“The search of international cocoa buying firms for new sources of cocoa produced in forest areas at cheaper cost undermines production in older established areas. Thus, the price of cocoa deters farmers from accumulating capital in cocoa and consolidating production in older frontier areas.”
Prof. Amanor contends that while new cocoa-producing nations comparatively have lower costs of production, significant growth in their output is affecting older sources.
“New frontier areas have also undermined production in old areas by significantly increasing world supplies of cocoa and producing them at far cheaper costs than can be done in old frontiers,” he underscored.
“Although the new technologies have the potential to raise yields, the high costs of inputs and fertilisers also often result in diminishing returns.
Farmers often struggle to follow official recommendations for applications, which undermines their yield potential. In addition, the combination of few shade trees on cocoa farms, and a lack of synthetic fertilisers, often creates stress for hybrid cocoa and an early senescence, which increases the costs of rehabilitation,” he stated.
Amanor further explained that the prevailing situation leaves cocoa farmers in Ghana and Cote d’Ivoire disadvantaged in their ability to accumulate capital to reinvest into new production methods, technology and labour.
The paper which seeks to examine recent research focus on a growing emergence of medium-scale farmers in regions like Africa, observed continued dominance by smallholder farmers in the cocoa sector.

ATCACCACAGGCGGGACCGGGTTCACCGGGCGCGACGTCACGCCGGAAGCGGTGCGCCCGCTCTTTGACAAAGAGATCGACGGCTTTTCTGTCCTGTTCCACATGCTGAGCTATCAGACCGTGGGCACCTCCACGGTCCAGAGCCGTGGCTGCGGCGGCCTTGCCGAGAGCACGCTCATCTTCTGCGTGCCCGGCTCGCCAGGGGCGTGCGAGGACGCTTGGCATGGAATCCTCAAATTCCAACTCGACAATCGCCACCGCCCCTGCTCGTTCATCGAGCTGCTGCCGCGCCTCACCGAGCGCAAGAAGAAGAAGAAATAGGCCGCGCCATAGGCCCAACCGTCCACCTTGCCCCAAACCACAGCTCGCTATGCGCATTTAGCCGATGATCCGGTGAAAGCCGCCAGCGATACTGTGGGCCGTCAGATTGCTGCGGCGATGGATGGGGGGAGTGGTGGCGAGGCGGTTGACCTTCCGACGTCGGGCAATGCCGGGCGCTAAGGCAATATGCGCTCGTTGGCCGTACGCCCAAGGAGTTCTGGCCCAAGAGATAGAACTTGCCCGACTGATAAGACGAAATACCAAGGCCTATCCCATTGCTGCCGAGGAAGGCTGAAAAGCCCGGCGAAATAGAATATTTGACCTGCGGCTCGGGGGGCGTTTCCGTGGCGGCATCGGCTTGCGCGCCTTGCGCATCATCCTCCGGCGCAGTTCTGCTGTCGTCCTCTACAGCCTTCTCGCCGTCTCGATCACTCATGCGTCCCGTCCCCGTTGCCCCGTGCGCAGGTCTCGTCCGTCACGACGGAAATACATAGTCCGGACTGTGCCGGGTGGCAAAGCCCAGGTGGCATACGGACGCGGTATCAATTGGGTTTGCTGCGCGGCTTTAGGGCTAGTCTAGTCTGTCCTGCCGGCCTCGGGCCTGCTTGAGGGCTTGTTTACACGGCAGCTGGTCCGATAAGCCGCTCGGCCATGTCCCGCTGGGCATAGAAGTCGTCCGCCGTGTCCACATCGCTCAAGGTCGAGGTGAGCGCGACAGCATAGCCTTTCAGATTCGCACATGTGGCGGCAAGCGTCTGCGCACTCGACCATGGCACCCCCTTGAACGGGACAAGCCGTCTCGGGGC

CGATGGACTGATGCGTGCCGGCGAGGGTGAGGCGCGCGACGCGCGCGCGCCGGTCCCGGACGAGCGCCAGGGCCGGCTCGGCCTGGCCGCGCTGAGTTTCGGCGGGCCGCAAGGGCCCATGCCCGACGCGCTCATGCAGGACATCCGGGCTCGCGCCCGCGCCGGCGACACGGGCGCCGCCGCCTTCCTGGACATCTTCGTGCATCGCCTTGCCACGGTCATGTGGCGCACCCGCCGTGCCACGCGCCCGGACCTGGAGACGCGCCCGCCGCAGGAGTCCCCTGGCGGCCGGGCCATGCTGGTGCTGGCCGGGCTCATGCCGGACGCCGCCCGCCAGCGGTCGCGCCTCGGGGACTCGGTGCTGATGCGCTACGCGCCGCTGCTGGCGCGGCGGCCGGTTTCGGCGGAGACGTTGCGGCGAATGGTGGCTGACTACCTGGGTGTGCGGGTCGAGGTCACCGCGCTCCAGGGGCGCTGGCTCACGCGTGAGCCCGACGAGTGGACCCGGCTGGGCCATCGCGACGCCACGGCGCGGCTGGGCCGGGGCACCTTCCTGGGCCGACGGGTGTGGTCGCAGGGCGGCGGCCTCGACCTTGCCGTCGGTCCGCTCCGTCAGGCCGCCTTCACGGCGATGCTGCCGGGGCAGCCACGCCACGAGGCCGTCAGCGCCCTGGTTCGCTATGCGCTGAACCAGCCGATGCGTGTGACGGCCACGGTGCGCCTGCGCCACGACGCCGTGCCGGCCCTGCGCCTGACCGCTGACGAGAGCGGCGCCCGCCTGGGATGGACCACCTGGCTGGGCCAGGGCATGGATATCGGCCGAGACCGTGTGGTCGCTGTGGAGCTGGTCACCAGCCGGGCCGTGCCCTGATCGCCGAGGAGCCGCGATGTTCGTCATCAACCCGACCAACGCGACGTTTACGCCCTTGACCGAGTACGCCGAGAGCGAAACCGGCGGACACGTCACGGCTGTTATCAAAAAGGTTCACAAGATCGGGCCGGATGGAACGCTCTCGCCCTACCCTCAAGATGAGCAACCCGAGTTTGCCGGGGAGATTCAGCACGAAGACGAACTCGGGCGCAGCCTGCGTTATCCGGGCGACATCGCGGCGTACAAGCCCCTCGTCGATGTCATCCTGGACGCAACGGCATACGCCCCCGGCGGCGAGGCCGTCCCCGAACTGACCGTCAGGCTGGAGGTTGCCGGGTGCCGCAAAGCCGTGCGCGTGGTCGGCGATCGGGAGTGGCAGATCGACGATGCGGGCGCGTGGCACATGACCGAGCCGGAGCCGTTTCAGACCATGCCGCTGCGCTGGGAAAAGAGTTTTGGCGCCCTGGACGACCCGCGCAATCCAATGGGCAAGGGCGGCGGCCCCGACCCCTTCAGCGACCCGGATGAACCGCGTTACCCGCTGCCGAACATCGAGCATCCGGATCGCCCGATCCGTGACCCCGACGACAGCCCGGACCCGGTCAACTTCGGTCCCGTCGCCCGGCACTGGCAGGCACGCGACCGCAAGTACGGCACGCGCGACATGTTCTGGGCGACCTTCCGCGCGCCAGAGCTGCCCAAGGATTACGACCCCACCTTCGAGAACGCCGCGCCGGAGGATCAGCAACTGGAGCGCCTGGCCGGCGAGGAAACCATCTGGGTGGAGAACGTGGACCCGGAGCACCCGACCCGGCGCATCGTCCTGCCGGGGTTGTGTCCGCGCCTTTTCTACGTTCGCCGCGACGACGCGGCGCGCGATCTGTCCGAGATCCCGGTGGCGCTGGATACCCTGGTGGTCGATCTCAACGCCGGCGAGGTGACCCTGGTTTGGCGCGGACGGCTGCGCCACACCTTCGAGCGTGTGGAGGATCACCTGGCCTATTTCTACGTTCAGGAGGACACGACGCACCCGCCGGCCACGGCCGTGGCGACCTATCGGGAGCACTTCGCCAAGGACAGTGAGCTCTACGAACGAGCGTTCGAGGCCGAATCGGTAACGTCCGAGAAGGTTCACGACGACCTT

“Thus, there is little evidence in the cocoa sector of the emergence of a significant stratum of medium-scale farmers using modern technology, but overwhelming evidence of large numbers of impoverished smallholders who cannot afford to acquire modern technology,” Amanor posited.
Professor Kojo Sebastian Amanor, a faculty member of the University of Ghana‘s Institute of African Studies remarked that the expansion of cocoa farms into forest lands have declined.
“In recent years, however, new forest frontiers have declined and most cocoa farmers have been forced to rehabilitate and replant cocoa in open land.”
In spite of the seeming positive development in these old cocoa-producing areas, challenges he described as “new barriers” namely high costs of production, scarcity of land and its high market value, and relatively high costs of labour now confront farmers.
“These new barriers are now also preventing new farmers, including large numbers of women and youth, from entering cocoa,” he added.